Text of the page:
This  is the story of a lost, forgotten, or perhaps just a mythical subterranean cattle infrastructure.  This  underground tunnel was supposedly built at the end of the nineteenth century: an infrastructural response to the cow-jams that had begun to block streets in the Meatpacking District of Manhattan.

 

Cowboy on 13th Street and 11th Avenue in the Meatpacking District circa 1911, George Grantham Bain Collection, via Shorpy.com Note: The very existence of a cow tunnel (or tunnels) is mostly of stories and rumor, varying as to its/their location.
Where are they?

The tunnels might be beneath Twelfth Avenue, either at 34th Street or 38th Street—or perhaps both—but it also might be somewhere on Greenwich, Renwick, or Harrison Streets, near the present-day entrance to the Holland Tunnel. All west side along the Hudson river) It could even be as far afield as Gansevoort Street in the West Village.

I found a reference  to the cow tunnel  written by  Brian Wiprud, who speculates that the tunnel is, possibly oak-vaulted; lined with fieldstones; built of steel and most likely  demolished  to make way for a gas mains or it might be perfectly preserved.

There is a story, “Bum Steer,”  dated June 1997 from the Tribeca Tribune  and available online. It is a poorly photocopied set of PDF. If you go to this site look for “Bum Steer” listing)

One story about the tunnel comes from a laborer who when working in a trench came across a wall of wood He tore it open and went in and came out  saying it was an oak-vaulted tunnel ten feet wide by eight feet high that trailed off in both directions.

Another story has an old man from the neighborhood who looked at  the trench and said, “Why, I see you found the cattle tunnel.”

Since then, a slightly more authoritative source confidently reported the location of two cow tunnels underneath Twelfth Avenue, one at West 34th Street and one at West 39th:

There was a dock at the foot of West 34th Street in the 1870s, and cattle were brought to their slaughterhouse between Eleventh and Twelfth Avenues beneath the streets via a cow tunnel. Sometime between 1928 and 1930 a two-story concrete cattle pen was built at the southeastern intersection of West 39th Street and Twelfth Avenue. Another underground cattle pass was built from the shoreline to this pen to allow cows to be driven under, instead of across, Twelfth Avenue.

A side note

The only one other comparable cow tunnel has been found in the United States: a “barrel-vaulted brick tunnel,” constructed to connect stockyards in Cambridge, Massachusetts.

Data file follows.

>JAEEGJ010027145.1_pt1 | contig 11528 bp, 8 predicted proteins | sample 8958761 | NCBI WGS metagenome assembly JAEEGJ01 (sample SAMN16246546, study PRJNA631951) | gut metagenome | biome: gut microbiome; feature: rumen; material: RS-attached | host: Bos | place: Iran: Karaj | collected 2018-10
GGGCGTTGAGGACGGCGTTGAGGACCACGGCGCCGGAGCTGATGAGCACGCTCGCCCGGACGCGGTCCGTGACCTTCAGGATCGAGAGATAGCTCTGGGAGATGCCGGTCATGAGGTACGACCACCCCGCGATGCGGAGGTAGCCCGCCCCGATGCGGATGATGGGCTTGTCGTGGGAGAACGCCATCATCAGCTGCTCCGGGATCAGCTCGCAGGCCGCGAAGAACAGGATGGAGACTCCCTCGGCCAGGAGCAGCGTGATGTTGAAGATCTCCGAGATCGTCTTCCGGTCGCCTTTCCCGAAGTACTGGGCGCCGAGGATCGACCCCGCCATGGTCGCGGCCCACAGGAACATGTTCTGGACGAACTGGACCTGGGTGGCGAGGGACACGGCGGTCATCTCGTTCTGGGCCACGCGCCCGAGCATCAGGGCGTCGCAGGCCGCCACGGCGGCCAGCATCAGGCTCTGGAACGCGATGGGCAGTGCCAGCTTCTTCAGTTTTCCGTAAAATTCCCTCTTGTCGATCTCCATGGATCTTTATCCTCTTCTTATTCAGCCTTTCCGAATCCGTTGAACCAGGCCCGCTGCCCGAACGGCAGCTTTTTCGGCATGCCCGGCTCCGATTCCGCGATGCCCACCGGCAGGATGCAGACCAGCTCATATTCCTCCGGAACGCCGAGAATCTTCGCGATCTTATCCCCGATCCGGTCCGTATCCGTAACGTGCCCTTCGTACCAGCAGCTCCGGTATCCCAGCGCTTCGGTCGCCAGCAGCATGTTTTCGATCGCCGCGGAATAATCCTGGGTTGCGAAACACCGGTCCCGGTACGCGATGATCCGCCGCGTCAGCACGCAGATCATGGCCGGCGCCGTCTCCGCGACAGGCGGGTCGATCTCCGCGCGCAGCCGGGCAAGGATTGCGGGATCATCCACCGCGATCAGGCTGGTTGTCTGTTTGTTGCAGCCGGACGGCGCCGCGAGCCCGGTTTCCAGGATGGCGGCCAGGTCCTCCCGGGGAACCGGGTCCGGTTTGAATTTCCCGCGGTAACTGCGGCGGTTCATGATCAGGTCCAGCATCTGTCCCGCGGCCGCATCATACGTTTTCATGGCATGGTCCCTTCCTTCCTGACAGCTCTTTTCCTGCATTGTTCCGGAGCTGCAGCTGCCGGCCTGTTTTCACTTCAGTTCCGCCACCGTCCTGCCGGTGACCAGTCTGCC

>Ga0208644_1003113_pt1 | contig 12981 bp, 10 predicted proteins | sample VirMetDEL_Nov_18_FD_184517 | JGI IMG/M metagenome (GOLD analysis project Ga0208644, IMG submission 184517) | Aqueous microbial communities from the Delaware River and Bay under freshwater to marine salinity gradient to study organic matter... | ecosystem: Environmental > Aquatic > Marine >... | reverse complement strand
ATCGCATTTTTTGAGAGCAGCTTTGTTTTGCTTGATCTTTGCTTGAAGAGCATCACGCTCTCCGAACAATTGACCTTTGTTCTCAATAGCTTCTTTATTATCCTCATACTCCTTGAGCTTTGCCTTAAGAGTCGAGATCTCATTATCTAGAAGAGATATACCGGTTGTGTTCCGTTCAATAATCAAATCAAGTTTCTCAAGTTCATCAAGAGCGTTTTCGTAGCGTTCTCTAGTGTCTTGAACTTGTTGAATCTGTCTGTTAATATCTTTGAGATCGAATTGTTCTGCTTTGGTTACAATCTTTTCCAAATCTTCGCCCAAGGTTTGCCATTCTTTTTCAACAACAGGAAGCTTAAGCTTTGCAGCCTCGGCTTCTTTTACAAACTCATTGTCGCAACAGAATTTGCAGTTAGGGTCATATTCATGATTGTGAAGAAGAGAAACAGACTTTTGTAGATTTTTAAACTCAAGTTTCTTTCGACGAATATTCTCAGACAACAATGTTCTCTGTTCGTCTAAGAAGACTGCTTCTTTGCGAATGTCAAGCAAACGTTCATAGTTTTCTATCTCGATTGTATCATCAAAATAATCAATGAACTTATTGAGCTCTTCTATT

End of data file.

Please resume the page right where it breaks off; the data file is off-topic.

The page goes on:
However it turns out that the initial research of cow tunnels reports on the construction of a cow-tunnel at West 38th Street.  In addition, an extant tunnel was built by the Pennsylvania Railroad in 1932 to allow cows to be driven under instead of across Twelfth Avenue, at West 38th Street. But there the trail ends: “No archaeology has been done there,” 

Conclusion(s)

In other words, no one knows whether West 38th Street cow tunnel is still down there, intact — an abandoned, inaccessible cylindrical void amidst the tangle of utilities, foundations, and sewage pipes beneath our streets.

People might have just invented this crazy story about cow tunnels because everybody loves a good, vaguely plausible urban myth.

Until they are found, I will side with the group that thinks we have yet to find them.

I think that this is a good place to start our search

However, it is for you to decide

Is There a Secret Cow Tunnel Under 12th Avenue?

NYC – The Library Lions of the NYC Public Library – 109 years old,

 

Today, the New York Public Library lions, Patience and Fortitude, turn 109 years old! Newly restored last fall, the lions have long sat on pedestals in front of the New York Public Library’s “main branch” on 5th Avenue and 42nd Street. The New York Public Library calls the lions “symbols of New York City’s resilience and strength,” and the popularity of the lions amongst New Yorkers is a testament to their role in the city. The lions were named by the always-entertaining Mayor Fiorello LaGuardia in the 1930s when he believed New Yorkers needed something to uplift them during the Great Depression — and in particularly, that New Yorkers needed both patience and fortitude to get their the economic crisis. “That certainly resonates today,” writes the NYPL.